This article is an excerpt from the Shortform book guide to "A Theory of Fun for Game Design" by Raph Koster. Shortform has the world's best summaries and analyses of books you should be reading.
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Are games art? Are games stories? Or are games metaphors? Can they be all three, and why does it matter?
Game designer and author of A Theory of Fun for Game Design, Raph Koster, delves into these questions in his book. Koster wants to legitimize gaming because of the potential benefits games could have on society.
Keep reading for Koster’s opinion on games’ role in society.
Games as an Artform
Are games art? This question is often pondered by gamers and critics, hoping to legitimize gaming.
Consider these definitions. Simple entertainment provides comforting, simplistic information. In contrast, art provides challenging information that you have to think about to absorb. The author argues that games certainly fulfill this criterion.
Many people have tried to classify games as art based on the following factors: their degree of interactivity, their level of fun; their formality of rules or systems. The author rejects these as missing the point.
All media go through a transition period where they’re seen as frivolous indulgences:
- Paintings were criticized for robbing reality of its essence.
- Novels were considered gothic nonsense for housewives.
- Film began as trashy kinetoscopes at penny arcades.
- Jazz was seen as devil music leading young people astray.
Media also go through Apollonian and Dionysian periods—the former is about developing the medium as a medium; the latter is about what could be said with that medium. A new medium matures with time as people continue to explore what the medium can communicate.
If games are to follow the pattern of history, they’re certain to be taken seriously as art sometime in the future.
Differences Between Games and Stories
Games feature stories, but the author argues that games and stories are different:
- Games tend to teach by direct experience. Stories teach vicariously through the experiences of others.
- Games objectify, quantify, and classify—they are rigid. Stories blur, deepen, and are good at empathy—they feel softer and more nuanced.
- Games are external—about people’s actions. Stories are internal—about people’s emotions and thoughts.
- Games generate player narratives. Stories provide a narrative to the audience.
Other points about stories:
- Some weaker games are more narrative than game. They’re the equivalent of asking the player to solve a crossword puzzle to turn the next page of the novel.
- Often games have stories that reflect the core themes of the game. Since many games tend to be about power and control, the stories tend to be juvenile.
- Often stories are merely used to give positive feedback to the player.
Games cannot convey the same breadth that literature can, but they provide greater richness, complexity, and interactivity.
Instead of trying to think about whether games can feature stories, invert the question—can we make stories fun the way games can be? Unlike a static paperback, these fun stories would need to be interactive and give fast feedback.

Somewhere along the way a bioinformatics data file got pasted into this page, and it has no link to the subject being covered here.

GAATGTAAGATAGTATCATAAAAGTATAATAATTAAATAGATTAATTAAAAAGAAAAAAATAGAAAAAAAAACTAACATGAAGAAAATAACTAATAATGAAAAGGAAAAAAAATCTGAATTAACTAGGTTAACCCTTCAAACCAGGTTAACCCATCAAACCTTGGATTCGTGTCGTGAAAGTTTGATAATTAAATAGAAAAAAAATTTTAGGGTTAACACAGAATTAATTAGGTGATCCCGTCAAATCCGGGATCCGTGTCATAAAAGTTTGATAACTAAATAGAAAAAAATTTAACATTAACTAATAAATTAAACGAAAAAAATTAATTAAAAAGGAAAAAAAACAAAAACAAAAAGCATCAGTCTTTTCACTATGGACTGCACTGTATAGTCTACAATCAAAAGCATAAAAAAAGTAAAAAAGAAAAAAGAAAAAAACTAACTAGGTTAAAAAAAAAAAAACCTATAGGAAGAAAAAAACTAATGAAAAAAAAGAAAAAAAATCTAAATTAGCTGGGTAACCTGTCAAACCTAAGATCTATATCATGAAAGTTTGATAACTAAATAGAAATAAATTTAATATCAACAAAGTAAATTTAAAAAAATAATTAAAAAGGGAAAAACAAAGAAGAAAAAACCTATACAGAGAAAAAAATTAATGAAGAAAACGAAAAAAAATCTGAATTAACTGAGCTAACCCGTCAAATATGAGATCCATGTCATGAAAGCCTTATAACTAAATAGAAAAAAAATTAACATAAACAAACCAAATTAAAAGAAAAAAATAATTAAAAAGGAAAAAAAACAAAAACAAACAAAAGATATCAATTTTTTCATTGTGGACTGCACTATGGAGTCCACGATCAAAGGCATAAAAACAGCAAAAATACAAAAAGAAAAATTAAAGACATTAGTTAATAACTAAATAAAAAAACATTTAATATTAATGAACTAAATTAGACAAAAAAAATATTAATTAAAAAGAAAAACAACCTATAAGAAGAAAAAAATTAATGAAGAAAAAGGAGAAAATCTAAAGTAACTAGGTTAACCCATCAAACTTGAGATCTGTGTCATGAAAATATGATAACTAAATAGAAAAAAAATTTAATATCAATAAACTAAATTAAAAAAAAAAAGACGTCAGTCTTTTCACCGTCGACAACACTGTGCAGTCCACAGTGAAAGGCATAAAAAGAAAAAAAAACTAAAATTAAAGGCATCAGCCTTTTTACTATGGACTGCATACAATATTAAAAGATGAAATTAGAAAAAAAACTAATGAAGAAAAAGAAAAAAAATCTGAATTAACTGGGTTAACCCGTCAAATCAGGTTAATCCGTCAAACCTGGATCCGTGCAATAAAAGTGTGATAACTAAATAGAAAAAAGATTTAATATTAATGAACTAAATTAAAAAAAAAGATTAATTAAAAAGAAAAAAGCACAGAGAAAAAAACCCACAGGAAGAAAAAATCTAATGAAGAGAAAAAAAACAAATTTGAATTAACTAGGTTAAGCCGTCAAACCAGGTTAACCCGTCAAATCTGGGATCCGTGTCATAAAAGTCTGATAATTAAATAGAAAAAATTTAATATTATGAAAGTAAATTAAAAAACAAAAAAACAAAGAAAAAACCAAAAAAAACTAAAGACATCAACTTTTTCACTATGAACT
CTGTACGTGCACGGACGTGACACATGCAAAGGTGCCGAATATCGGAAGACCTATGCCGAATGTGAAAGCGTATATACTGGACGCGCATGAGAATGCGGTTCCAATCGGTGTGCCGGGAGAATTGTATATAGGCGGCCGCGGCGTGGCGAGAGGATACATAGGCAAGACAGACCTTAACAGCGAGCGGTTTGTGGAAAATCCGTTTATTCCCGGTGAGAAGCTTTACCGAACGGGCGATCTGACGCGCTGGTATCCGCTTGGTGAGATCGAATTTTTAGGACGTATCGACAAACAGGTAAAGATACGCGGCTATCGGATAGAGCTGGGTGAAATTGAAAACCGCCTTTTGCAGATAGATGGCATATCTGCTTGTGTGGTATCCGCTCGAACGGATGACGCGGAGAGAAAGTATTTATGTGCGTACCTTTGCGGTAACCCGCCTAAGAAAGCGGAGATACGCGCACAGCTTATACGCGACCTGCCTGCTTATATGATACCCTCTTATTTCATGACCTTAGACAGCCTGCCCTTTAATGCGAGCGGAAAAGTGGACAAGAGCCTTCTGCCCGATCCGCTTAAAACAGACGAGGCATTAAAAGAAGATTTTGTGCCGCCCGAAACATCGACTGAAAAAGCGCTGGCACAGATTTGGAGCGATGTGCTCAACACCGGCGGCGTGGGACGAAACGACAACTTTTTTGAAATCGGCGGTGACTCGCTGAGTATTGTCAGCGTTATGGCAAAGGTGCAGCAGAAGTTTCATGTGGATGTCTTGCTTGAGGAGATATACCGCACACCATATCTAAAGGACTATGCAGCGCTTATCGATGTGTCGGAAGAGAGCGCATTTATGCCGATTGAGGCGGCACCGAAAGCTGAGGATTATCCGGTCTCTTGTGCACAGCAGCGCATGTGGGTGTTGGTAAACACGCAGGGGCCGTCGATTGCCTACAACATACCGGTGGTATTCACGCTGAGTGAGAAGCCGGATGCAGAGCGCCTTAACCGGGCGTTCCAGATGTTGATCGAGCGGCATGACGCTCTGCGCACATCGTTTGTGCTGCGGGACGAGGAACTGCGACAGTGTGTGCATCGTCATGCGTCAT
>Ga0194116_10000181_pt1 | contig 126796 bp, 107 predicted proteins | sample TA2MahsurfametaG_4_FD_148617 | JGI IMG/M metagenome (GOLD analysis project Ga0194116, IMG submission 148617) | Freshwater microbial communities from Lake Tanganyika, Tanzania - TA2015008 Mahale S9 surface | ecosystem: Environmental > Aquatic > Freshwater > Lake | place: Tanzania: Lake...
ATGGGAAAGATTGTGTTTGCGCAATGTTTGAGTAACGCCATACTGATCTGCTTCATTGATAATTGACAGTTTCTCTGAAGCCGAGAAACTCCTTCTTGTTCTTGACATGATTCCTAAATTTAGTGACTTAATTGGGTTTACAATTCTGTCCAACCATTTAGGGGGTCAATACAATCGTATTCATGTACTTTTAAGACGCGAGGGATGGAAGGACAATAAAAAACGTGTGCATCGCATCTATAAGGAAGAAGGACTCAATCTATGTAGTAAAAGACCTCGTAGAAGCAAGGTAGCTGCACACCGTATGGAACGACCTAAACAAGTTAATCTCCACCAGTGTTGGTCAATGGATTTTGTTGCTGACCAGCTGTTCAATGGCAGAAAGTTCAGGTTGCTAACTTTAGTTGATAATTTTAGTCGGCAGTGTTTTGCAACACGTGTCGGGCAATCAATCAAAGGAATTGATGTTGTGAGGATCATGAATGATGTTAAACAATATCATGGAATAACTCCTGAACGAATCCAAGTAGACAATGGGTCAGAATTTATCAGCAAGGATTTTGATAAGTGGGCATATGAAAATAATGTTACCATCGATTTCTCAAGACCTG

The Dressing on Games
Many games are more than just abstract rules—there is more “window dressing” on them. Games may feature characters, a story, and images.
Games use these fictional metaphors to add variations to an underlying game. However, the metaphor is often ignored by players to focus on the underlying pattern.
- For example, checkers has a metaphor of royalty: there is a “king me” move, and the pieces have crowns.
- But games are largely about getting people to see past the superficial variations to understand the underlying patterns. Hence the author says, “gamers are good at seeing past fiction.”
The best test of a game’s fun is playing with no graphics, music, sound, or story. If this is fun, then all the dressing will amplify the fun. If it’s not fun, then no amount of dressing will make it fun.
This is why gamers disagree with criticism of games as teaching bad values or having gratuitous violence. In the game Grand Theft Auto, gamers don’t see the action as “run over a prostitute,” they see “get a powerup.”
But the author argues that the visual representation and metaphor are still part of the experience.
- A game where you throw contorted humans down a pit, and they eat each other when you form a line, is like Tetris, but the experience is different.
- This is similar to how we consider dance to be choreography plus costuming plus narrative. Or that Picasso’s Guernica as a painting would be perceived differently if it weren’t about Guernica.
A mismatch between the core of the game and the dressing can result in problematic conflicts. For example, an aiming-shooting game about social cohesion would be confusing.
So game designers have a responsibility, like all media creators, to avoid transgressing social boundaries.
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Here's what you'll find in our full A Theory of Fun for Game Design summary:
- What makes games fun
- Why it's important for games to have a learning component
- Whether or not games should be considered art